Castle Crashers

Genre: 2D Beat ’em Up, RPG, Action-Adventure

Original Release: August 27, 2008

Developer: The Behemoth

Publishers: The Behemoth, Microsoft Game Studios, Sony Computer Entertainment

Platforms: Xbox 360, PlayStation 3, PC, macOS, Xbox One, Nintendo Switch, PlayStation 4

Played on: PC, Nintendo Switch

They aren’t kidding, controller is best.

I remember going over to my sister’s place back in mid-2008 or so. My brother-in-law, my sisters and I sat down and played a new game called Castle Crashers. I wasn’t sure how to feel at first, but after the first level I was absolutely hooked. And I think it’s safe to say that it’s one of my favorite games to date.

Castle Crashers is a mixture of 2D fighters like Final Fight or Streets of Rage, RPG elements, and a fantasy adventure with a surprisingly fitting artstyle. It’s also for up to four players, and as you could probably imagine, chaos ensues.

Except for the start, anyway.

The main story of the game, while not vital to its enjoyment, is that an evil wizard has stolen your castle’s crystal as well as the four princesses. You and your three fellow knights have to fight your way through hordes of barbarians, thieves, and so many more strange and unusual members of the world (including beekeepers for some reason) in your quest to reclaim what was taken. And each of the main knights has a unique kind of magic. The Green Knight (my personal preference of the default group) utilizes poison and deals damage over time, Red Knight uses electricity and can hold enemies in place, dealing damage with each tick, Blue Knight uses ice and freezes enemies for a time, Orange Knight uses fire and deals damage over time like Green Knight, Pink Knight does finger guns that launch rainbow arches and knock enemies back, and the Blacksmith (shown above, in purple) summons his pet frog to hit his foes with its tongue. I wish I had a screenshot of that one. It was very silly.

A big part of the charm of Castle Crashers comes from its aesthetics. Newgrounds creator Tom Fulp and artist Dan Paladin teamed up as Designers for this project, and it shows in the music choice as well as the art. All of the music used in-game is taken from Newgrounds creators like Waterflame, ParagonX9, and more, and Dan’s art style makes the game stand out especially well among other indie titles.

Some of these are concept sketches, others are references to Newgrounds characters like The Clock Crew and Tricky the Clown. Search that last one at your own risk. Very NSFW.

There’s also a ridiculous amount of replayability. In addition to the aptly titled Insane Mode, completing the game with a particular character will unlock a new character, who will in turn unlock another character. For example, completing the game with the Green Knight will unlock the Royal Guard, who in turn unlocks the Saracen. Similarly, certain levels in normal mode will unlock a character, and completing each of the five arenas across the world while playing solo will net you another character with their own unlock tree, and there are more characters to unlock through Insane Mode. I wouldn’t advise doing that alone though. It’s literally insane.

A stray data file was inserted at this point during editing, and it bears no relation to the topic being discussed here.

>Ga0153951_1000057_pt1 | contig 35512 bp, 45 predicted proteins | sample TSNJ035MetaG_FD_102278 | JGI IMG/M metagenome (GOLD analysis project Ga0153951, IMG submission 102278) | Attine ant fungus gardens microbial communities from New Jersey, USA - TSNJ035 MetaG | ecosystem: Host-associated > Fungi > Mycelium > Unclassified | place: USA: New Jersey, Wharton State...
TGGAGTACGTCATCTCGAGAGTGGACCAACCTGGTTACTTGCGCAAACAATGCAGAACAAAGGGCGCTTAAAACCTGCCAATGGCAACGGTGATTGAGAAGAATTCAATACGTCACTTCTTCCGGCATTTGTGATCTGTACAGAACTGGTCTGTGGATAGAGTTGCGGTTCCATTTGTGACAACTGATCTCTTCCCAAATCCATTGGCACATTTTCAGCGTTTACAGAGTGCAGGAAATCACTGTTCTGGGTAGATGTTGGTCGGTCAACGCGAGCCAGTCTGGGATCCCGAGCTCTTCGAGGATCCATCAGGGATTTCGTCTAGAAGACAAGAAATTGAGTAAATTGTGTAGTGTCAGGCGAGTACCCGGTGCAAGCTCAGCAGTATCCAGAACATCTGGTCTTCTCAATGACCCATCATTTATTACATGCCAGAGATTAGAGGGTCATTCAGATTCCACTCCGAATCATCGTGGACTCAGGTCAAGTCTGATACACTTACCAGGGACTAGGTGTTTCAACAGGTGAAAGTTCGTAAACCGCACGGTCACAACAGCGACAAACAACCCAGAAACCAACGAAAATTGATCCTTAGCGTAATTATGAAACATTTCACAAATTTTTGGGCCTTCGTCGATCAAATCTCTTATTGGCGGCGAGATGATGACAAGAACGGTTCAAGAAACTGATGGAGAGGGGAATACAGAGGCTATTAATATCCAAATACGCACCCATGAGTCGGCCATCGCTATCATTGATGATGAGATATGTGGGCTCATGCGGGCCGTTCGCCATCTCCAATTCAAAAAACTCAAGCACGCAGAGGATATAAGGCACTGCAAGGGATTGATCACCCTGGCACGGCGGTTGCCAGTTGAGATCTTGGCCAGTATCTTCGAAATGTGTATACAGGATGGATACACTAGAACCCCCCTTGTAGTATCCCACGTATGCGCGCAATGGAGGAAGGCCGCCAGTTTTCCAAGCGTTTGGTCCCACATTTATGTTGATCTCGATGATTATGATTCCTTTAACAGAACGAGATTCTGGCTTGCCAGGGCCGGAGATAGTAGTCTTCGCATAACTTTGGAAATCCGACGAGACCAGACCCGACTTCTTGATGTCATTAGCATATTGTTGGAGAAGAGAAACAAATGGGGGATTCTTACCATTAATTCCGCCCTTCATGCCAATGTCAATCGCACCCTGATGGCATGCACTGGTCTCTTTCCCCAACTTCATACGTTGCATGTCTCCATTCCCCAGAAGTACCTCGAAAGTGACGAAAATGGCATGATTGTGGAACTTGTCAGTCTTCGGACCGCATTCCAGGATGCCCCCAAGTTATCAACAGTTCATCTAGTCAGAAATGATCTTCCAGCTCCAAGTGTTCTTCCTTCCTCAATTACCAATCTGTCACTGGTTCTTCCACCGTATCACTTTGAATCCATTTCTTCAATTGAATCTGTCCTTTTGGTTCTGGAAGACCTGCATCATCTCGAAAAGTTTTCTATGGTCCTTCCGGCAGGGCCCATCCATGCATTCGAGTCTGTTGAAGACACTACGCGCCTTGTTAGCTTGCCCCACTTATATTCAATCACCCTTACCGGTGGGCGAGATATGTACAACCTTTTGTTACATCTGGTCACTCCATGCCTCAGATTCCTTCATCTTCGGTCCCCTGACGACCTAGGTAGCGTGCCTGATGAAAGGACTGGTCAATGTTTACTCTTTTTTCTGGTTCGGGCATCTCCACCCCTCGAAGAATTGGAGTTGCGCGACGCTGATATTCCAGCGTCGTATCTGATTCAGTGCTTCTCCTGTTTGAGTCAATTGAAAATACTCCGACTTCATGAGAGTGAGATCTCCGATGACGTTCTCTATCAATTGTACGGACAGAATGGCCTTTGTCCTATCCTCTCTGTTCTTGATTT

So with all of this praise I have for the game proper, I do have to point out that I had some issues with it. Last night, my friends and I were playing the Remastered version on the Switch and there were points where the music was entirely absent. We checked the game audio settings and it was set to the max, so that wasn’t it. Home Castle and the world map were deafeningly silent, as was the first miniboss you encounter. On top of that, somehow I got stuck with water physics toward the end of Thieves’ Forest despite being out of the water. It made the boss fight at the end annoyingly difficult.

I don’t know how it happened, I just got hit into the river right before this moment and it stuck with me the rest of the time. Player 4 had the seahorse at the time, too.

On top of that, I kept getting the medic achievement popup, despite having received that achievement much earlier in the run.

The rain just after this scene also triggered some nasty visual lag for the remainder of the level.

We stopped just after this and while we had fun, that fun was marred by the number of technical issues we ran into in the Switch version. So while I can recommend this game without any doubts, I would advise maybe steering clear of the Switch version? The PC version got the remastered update anyway, so it may work to your advantage.

Now if you’ll excuse me, I need to get back to it. I unlocked a very important character the other day and it’s only fitting to start my run with them.

Yep. It’s a skeleton.

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